Monday, July 10, 2006

Typical Homeschool Questions

John asked some questions in the comments section,

I found your blog through LaShawn's and I wanted to first say, I have no children, I am 23, and I was publicly educated. I consider myself myself fairly well read, and I have some things I'm curious about. Please don't interpret this as any kind of attack on your way(s) of life, just me raising some moral issues I have with home schooling.

1) I can understand that avoiding testing puts the power in your hands, but where's the line on that? Should the government ignore when some people beat the snot out of their kids? (I'm not comparing home schooling to child abuse but I am saying that without ANY government interdiction in the raising of a child, many parents would do just that)

2) Do you worry that without any outside influences you're essentially brainwashing your child? I am different from my parents in many ways including my political beliefs and religious beliefs, they respect that. I got the opportunities to think for myself from the things I learned and the people I met in public school. I have no illusions, I was fortunate and I went to school in a very good school district, but ought a child have the opportunity to think for themselves and make the decisions of where they want the differ from their parents? I ask these things because I fully intend to give my children the best education I can some day, and I think public schools are lacking in many ways, but it seems to me home schooling is in others. My parents effectively shaped me into a useful, moral member of society and managed it without having me in constant proximity. Supper, the evenings and the mornings were sufficient.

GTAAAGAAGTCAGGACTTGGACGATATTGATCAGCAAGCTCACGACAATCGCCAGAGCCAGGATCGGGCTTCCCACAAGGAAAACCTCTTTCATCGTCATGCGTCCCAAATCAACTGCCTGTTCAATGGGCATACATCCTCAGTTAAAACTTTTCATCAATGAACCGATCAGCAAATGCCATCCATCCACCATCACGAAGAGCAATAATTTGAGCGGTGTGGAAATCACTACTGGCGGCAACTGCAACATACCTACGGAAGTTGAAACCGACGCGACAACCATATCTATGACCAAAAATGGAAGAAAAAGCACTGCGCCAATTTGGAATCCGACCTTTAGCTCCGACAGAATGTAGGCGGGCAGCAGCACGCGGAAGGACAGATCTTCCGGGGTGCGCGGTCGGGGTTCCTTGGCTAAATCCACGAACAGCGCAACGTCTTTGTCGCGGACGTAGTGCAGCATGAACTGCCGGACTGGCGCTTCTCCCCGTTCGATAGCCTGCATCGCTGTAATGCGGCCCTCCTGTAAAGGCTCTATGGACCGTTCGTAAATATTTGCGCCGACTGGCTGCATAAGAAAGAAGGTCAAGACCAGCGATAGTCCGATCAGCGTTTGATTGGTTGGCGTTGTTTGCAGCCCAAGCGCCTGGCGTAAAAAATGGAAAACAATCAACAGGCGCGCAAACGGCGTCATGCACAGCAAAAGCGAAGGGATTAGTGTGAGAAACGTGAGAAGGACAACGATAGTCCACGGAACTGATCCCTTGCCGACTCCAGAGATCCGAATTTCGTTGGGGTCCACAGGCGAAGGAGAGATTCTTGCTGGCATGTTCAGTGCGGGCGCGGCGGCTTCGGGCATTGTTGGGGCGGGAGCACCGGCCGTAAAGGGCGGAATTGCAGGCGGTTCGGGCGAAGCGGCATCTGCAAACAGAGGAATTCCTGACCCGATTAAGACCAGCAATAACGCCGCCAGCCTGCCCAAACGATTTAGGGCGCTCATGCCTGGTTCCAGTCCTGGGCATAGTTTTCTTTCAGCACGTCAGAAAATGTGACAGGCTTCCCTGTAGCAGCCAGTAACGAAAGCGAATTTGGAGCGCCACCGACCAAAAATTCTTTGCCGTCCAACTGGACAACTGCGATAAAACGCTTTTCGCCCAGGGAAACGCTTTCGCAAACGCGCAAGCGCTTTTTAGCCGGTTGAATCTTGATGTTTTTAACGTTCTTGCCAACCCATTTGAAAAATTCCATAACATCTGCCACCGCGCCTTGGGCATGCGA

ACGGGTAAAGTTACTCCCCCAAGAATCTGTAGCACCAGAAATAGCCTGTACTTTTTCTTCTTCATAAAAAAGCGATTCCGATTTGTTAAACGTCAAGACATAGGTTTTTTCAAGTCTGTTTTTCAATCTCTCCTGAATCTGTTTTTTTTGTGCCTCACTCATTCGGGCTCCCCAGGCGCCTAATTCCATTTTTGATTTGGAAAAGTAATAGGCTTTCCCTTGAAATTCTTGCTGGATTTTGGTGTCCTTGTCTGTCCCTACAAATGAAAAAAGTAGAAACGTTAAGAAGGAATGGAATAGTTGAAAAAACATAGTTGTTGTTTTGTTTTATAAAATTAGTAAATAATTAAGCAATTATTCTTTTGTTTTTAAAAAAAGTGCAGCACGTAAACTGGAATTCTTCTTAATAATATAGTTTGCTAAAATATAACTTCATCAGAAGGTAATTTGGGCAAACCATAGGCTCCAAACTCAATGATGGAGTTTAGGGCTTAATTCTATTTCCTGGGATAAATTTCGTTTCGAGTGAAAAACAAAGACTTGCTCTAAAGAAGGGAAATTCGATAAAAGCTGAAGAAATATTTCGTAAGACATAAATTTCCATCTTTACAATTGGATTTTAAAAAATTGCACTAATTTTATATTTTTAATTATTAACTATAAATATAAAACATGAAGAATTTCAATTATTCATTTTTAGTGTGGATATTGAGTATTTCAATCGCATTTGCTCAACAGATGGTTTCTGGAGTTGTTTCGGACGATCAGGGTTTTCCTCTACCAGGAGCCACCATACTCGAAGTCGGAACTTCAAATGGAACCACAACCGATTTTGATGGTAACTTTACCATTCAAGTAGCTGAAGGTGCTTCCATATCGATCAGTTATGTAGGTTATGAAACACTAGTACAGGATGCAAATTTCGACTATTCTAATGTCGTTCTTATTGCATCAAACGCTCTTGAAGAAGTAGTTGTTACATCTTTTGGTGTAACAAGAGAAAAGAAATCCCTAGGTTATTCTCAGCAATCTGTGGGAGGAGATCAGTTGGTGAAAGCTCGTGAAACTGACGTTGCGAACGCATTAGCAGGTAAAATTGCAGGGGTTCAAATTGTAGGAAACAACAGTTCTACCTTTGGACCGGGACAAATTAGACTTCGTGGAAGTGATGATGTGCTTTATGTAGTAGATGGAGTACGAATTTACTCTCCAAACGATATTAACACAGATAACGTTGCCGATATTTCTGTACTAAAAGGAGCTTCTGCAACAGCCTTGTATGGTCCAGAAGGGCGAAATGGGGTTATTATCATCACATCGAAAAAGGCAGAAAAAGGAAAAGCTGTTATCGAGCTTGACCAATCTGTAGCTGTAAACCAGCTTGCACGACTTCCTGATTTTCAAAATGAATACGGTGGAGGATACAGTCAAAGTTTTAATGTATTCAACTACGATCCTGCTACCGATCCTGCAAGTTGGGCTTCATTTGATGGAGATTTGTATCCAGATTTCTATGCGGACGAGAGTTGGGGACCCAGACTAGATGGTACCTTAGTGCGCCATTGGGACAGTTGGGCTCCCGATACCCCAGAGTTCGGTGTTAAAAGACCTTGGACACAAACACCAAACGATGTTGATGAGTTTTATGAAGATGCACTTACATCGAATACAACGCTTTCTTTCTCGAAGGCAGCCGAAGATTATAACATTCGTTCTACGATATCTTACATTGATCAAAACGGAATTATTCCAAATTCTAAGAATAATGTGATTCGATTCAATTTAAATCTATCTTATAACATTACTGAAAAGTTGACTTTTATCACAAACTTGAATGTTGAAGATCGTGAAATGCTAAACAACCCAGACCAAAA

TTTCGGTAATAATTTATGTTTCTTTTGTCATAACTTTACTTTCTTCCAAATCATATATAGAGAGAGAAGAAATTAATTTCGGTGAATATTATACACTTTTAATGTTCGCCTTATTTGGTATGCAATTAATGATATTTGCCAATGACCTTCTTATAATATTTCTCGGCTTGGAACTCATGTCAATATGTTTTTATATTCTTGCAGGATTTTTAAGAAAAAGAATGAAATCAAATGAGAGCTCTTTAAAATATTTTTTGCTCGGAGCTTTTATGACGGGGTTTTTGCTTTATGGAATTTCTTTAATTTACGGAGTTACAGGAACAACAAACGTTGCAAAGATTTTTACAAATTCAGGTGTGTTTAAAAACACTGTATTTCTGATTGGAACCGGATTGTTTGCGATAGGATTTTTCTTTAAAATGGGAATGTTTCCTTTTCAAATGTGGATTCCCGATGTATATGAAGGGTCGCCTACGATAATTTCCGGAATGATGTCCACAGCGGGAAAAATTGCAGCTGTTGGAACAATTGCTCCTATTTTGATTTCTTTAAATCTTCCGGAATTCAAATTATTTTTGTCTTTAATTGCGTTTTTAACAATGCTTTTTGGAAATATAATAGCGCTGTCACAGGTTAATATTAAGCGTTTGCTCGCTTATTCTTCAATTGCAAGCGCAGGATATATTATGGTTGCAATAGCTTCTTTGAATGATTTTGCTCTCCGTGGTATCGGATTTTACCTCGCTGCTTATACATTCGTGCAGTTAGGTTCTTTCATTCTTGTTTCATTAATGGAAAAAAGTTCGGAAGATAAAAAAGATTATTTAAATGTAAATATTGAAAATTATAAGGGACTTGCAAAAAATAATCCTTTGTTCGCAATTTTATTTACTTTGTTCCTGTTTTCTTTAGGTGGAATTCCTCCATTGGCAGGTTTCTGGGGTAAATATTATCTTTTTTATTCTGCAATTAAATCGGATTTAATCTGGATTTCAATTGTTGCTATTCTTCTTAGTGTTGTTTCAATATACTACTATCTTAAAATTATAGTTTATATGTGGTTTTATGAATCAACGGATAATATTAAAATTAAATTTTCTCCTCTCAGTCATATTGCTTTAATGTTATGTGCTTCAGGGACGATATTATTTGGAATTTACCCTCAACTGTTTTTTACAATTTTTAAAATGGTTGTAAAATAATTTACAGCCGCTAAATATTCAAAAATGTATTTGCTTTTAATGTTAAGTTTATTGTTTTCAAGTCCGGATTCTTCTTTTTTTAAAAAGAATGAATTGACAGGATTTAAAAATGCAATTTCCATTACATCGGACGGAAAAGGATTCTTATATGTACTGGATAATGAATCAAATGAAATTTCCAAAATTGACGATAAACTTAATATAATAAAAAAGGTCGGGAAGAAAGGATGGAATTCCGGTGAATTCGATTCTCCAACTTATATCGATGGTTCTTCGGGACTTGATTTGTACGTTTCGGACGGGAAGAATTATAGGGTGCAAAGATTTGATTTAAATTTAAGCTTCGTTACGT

I've been away from the computer and haven't had time to get to these, so if anyone would like to share their thoughts go ahead. I'll add my thoughts a little later today.

Update: I ended up spending my afternoon computer time in the park with my husband. (I do have my priorities!) However, many of the commenters have taken the questions and added some excellent thoughts. John has also clarified his question in the comments. It's worth reading. He appears to be more worried about children being taught that there are absolute truths.)

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